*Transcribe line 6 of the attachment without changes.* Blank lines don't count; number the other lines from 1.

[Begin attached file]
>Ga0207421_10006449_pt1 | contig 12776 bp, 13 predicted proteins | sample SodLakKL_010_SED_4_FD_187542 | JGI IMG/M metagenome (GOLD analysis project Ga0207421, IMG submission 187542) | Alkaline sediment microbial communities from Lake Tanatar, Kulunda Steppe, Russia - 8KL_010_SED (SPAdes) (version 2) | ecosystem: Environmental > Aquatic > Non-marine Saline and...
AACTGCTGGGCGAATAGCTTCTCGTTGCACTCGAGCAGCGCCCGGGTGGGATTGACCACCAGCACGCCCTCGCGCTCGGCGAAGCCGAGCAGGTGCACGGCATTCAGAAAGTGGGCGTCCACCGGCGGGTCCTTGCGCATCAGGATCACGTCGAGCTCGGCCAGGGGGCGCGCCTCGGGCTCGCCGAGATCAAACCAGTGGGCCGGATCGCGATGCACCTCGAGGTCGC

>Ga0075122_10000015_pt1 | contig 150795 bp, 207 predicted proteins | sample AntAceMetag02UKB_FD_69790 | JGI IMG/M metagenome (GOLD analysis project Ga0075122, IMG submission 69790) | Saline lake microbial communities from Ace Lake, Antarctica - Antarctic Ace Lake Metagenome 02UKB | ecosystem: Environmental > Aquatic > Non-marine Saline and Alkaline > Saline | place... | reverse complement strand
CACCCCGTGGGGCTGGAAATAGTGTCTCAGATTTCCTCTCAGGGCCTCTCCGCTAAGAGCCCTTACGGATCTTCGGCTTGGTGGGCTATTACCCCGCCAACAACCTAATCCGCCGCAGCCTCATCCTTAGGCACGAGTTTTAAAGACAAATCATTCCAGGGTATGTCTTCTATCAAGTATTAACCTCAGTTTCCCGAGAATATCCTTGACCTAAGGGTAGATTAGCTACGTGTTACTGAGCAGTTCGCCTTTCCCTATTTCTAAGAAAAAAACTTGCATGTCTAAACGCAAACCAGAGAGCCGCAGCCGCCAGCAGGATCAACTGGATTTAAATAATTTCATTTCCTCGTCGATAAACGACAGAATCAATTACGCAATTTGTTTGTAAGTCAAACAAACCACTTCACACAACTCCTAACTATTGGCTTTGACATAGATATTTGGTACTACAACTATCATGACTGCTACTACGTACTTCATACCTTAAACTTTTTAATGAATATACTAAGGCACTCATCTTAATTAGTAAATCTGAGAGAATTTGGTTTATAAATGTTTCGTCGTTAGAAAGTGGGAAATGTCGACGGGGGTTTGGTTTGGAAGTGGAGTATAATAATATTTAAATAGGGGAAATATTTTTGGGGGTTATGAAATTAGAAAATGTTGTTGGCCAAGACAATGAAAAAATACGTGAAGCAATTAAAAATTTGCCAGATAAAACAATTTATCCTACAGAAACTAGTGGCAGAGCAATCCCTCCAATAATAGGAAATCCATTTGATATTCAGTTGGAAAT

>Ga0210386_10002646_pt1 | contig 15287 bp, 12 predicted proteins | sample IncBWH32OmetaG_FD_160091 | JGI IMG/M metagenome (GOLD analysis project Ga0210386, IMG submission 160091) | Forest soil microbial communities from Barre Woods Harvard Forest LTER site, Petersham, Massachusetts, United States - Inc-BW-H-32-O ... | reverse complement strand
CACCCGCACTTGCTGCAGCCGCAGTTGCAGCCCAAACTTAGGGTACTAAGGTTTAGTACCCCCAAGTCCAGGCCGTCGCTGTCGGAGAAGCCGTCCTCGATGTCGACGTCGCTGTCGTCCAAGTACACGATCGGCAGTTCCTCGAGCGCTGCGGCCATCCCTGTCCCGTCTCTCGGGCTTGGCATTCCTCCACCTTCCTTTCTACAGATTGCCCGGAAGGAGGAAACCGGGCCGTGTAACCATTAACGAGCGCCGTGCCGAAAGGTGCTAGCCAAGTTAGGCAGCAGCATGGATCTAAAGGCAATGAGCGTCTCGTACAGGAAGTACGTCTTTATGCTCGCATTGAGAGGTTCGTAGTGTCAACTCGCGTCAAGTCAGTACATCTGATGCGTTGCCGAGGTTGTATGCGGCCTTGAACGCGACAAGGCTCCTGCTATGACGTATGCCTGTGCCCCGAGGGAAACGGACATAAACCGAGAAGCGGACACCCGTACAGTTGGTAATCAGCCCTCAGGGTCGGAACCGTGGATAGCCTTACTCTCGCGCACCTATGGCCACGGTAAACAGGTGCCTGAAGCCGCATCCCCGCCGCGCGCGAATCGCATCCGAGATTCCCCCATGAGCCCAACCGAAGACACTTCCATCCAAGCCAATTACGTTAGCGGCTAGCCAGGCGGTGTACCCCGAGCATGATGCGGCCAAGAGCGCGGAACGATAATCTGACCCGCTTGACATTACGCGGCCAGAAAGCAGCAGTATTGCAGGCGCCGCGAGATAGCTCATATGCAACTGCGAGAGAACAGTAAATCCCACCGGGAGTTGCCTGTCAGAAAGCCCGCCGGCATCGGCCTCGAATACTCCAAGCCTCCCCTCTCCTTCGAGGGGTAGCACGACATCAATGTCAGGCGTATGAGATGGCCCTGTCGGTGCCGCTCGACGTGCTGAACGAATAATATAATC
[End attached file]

CACCCGCACTTGCTGCAGCCGCAGTTGCAGCCCAAACTTAGGGTACTAAGGTTTAGTACCCCCAAGTCCAGGCCGTCGCTGTCGGAGAAGCCGTCCTCGATGTCGACGTCGCTGTCGTCCAAGTACACGATCGGCAGTTCCTCGAGCGCTGCGGCCATCCCTGTCCCGTCTCTCGGGCTTGGCATTCCTCCACCTTCCTTTCTACAGATTGCCCGGAAGGAGGAAACCGGGCCGTGTAACCATTAACGAGCGCCGTGCCGAAAGGTGCTAGCCAAGTTAGGCAGCAGCATGGATCTAAAGGCAATGAGCGTCTCGTACAGGAAGTACGTCTTTATGCTCGCATTGAGAGGTTCGTAGTGTCAACTCGCGTCAAGTCAGTACATCTGATGCGTTGCCGAGGTTGTATGCGGCCTTGAACGCGACAAGGCTCCTGCTATGACGTATGCCTGTGCCCCGAGGGAAACGGACATAAACCGAGAAGCGGACACCCGTACAGTTGGTAATCAGCCCTCAGGGTCGGAACCGTGGATAGCCTTACTCTCGCGCACCTATGGCCACGGTAAACAGGTGCCTGAAGCCGCATCCCCGCCGCGCGCGAATCGCATCCGAGATTCCCCCATGAGCCCAACCGAAGACACTTCCATCCAAGCCAATTACGTTAGCGGCTAGCCAGGCGGTGTACCCCGAGCATGATGCGGCCAAGAGCGCGGAACGATAATCTGACCCGCTTGACATTACGCGGCCAGAAAGCAGCAGTATTGCAGGCGCCGCGAGATAGCTCATATGCAACTGCGAGAGAACAGTAAATCCCACCGGGAGTTGCCTGTCAGAAAGCCCGCCGGCATCGGCCTCGAATACTCCAAGCCTCCCCTCTCCTTCGAGGGGTAGCACGACATCAATGTCAGGCGTATGAGATGGCCCTGTCGGTGCCGCTCGACGTGCTGAACGAATAATATAATC